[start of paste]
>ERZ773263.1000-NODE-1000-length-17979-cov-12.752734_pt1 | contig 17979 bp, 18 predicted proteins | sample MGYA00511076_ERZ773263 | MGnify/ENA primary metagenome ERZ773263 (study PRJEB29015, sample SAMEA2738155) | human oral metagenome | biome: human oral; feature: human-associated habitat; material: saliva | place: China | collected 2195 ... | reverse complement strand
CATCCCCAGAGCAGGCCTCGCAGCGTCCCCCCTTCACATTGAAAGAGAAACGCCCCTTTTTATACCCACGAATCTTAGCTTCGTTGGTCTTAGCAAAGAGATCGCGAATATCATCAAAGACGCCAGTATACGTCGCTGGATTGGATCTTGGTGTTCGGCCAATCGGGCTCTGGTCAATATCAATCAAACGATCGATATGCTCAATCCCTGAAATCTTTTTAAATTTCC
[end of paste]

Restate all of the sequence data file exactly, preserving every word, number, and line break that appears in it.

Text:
>ERZ773263.1000-NODE-1000-length-17979-cov-12.752734_pt1 | contig 17979 bp, 18 predicted proteins | sample MGYA00511076_ERZ773263 | MGnify/ENA primary metagenome ERZ773263 (study PRJEB29015, sample SAMEA2738155) | human oral metagenome | biome: human oral; feature: human-associated habitat; material: saliva | place: China | collected 2195 ... | reverse complement strand
CATCCCCAGAGCAGGCCTCGCAGCGTCCCCCCTTCACATTGAAAGAGAAACGCCCCTTTTTATACCCACGAATCTTAGCTTCGTTGGTCTTAGCAAAGAGATCGCGAATATCATCAAAGACGCCAGTATACGTCGCTGGATTGGATCTTGGTGTTCGGCCAATCGGGCTCTGGTCAATATCAATCAAACGATCGATATGCTCAATCCCTGAAATCTTTTTAAATTTCC